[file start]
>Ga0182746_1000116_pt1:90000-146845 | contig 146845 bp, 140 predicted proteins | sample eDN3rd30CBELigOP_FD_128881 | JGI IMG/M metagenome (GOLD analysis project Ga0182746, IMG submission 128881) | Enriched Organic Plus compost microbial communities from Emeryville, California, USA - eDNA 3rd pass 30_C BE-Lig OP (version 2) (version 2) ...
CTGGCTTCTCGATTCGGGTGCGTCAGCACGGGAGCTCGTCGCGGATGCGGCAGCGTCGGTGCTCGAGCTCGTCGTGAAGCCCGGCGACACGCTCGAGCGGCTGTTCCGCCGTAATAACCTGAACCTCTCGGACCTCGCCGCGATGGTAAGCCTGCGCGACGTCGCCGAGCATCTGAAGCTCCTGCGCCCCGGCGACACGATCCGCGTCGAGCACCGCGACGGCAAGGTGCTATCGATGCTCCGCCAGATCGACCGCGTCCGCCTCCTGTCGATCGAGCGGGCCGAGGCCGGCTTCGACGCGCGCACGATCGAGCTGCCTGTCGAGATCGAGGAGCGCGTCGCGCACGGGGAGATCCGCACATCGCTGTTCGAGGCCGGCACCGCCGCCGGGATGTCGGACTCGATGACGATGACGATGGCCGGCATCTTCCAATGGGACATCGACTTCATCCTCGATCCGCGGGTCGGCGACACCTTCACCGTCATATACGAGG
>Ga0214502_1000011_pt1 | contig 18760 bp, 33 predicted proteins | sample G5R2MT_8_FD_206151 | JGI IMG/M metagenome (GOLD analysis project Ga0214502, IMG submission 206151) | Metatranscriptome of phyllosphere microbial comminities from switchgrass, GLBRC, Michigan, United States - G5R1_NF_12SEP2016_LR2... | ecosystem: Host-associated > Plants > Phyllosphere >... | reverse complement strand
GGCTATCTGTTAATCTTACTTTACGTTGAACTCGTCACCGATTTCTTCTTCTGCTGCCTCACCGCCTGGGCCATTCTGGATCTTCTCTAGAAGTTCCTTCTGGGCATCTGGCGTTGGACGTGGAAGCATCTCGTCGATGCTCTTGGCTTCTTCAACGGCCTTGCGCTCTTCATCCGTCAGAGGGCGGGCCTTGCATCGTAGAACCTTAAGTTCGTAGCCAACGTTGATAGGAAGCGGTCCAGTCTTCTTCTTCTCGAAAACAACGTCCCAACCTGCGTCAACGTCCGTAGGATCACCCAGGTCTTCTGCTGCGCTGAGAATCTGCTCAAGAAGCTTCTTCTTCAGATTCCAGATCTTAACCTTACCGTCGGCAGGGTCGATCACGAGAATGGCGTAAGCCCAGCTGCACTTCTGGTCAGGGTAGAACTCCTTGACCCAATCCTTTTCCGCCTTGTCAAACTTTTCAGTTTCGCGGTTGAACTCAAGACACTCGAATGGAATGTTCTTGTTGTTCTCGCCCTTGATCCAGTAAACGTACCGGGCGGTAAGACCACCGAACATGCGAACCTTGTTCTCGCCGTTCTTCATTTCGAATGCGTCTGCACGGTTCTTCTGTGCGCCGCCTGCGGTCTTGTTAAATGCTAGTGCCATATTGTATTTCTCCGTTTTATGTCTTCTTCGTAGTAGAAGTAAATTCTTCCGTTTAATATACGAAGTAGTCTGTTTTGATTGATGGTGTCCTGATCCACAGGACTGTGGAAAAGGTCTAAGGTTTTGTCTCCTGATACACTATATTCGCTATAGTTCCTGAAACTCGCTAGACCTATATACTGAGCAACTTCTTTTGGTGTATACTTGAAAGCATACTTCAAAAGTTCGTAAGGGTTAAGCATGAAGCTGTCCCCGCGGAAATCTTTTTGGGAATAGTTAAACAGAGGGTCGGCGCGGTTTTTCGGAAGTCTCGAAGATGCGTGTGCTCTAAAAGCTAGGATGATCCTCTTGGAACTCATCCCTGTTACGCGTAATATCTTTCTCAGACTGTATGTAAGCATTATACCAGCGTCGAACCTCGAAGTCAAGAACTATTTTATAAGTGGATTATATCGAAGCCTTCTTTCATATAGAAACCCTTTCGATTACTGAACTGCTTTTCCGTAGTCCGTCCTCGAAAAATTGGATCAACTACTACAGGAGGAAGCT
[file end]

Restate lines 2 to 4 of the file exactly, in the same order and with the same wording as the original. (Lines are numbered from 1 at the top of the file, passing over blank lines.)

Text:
CTGGCTTCTCGATTCGGGTGCGTCAGCACGGGAGCTCGTCGCGGATGCGGCAGCGTCGGTGCTCGAGCTCGTCGTGAAGCCCGGCGACACGCTCGAGCGGCTGTTCCGCCGTAATAACCTGAACCTCTCGGACCTCGCCGCGATGGTAAGCCTGCGCGACGTCGCCGAGCATCTGAAGCTCCTGCGCCCCGGCGACACGATCCGCGTCGAGCACCGCGACGGCAAGGTGCTATCGATGCTCCGCCAGATCGACCGCGTCCGCCTCCTGTCGATCGAGCGGGCCGAGGCCGGCTTCGACGCGCGCACGATCGAGCTGCCTGTCGAGATCGAGGAGCGCGTCGCGCACGGGGAGATCCGCACATCGCTGTTCGAGGCCGGCACCGCCGCCGGGATGTCGGACTCGATGACGATGACGATGGCCGGCATCTTCCAATGGGACATCGACTTCATCCTCGATCCGCGGGTCGGCGACACCTTCACCGTCATATACGAGG
>Ga0214502_1000011_pt1 | contig 18760 bp, 33 predicted proteins | sample G5R2MT_8_FD_206151 | JGI IMG/M metagenome (GOLD analysis project Ga0214502, IMG submission 206151) | Metatranscriptome of phyllosphere microbial comminities from switchgrass, GLBRC, Michigan, United States - G5R1_NF_12SEP2016_LR2... | ecosystem: Host-associated > Plants > Phyllosphere >... | reverse complement strand
GGCTATCTGTTAATCTTACTTTACGTTGAACTCGTCACCGATTTCTTCTTCTGCTGCCTCACCGCCTGGGCCATTCTGGATCTTCTCTAGAAGTTCCTTCTGGGCATCTGGCGTTGGACGTGGAAGCATCTCGTCGATGCTCTTGGCTTCTTCAACGGCCTTGCGCTCTTCATCCGTCAGAGGGCGGGCCTTGCATCGTAGAACCTTAAGTTCGTAGCCAACGTTGATAGGAAGCGGTCCAGTCTTCTTCTTCTCGAAAACAACGTCCCAACCTGCGTCAACGTCCGTAGGATCACCCAGGTCTTCTGCTGCGCTGAGAATCTGCTCAAGAAGCTTCTTCTTCAGATTCCAGATCTTAACCTTACCGTCGGCAGGGTCGATCACGAGAATGGCGTAAGCCCAGCTGCACTTCTGGTCAGGGTAGAACTCCTTGACCCAATCCTTTTCCGCCTTGTCAAACTTTTCAGTTTCGCGGTTGAACTCAAGACACTCGAATGGAATGTTCTTGTTGTTCTCGCCCTTGATCCAGTAAACGTACCGGGCGGTAAGACCACCGAACATGCGAACCTTGTTCTCGCCGTTCTTCATTTCGAATGCGTCTGCACGGTTCTTCTGTGCGCCGCCTGCGGTCTTGTTAAATGCTAGTGCCATATTGTATTTCTCCGTTTTATGTCTTCTTCGTAGTAGAAGTAAATTCTTCCGTTTAATATACGAAGTAGTCTGTTTTGATTGATGGTGTCCTGATCCACAGGACTGTGGAAAAGGTCTAAGGTTTTGTCTCCTGATACACTATATTCGCTATAGTTCCTGAAACTCGCTAGACCTATATACTGAGCAACTTCTTTTGGTGTATACTTGAAAGCATACTTCAAAAGTTCGTAAGGGTTAAGCATGAAGCTGTCCCCGCGGAAATCTTTTTGGGAATAGTTAAACAGAGGGTCGGCGCGGTTTTTCGGAAGTCTCGAAGATGCGTGTGCTCTAAAAGCTAGGATGATCCTCTTGGAACTCATCCCTGTTACGCGTAATATCTTTCTCAGACTGTATGTAAGCATTATACCAGCGTCGAACCTCGAAGTCAAGAACTATTTTATAAGTGGATTATATCGAAGCCTTCTTTCATATAGAAACCCTTTCGATTACTGAACTGCTTTTCCGTAGTCCGTCCTCGAAAAATTGGATCAACTACTACAGGAGGAAGCT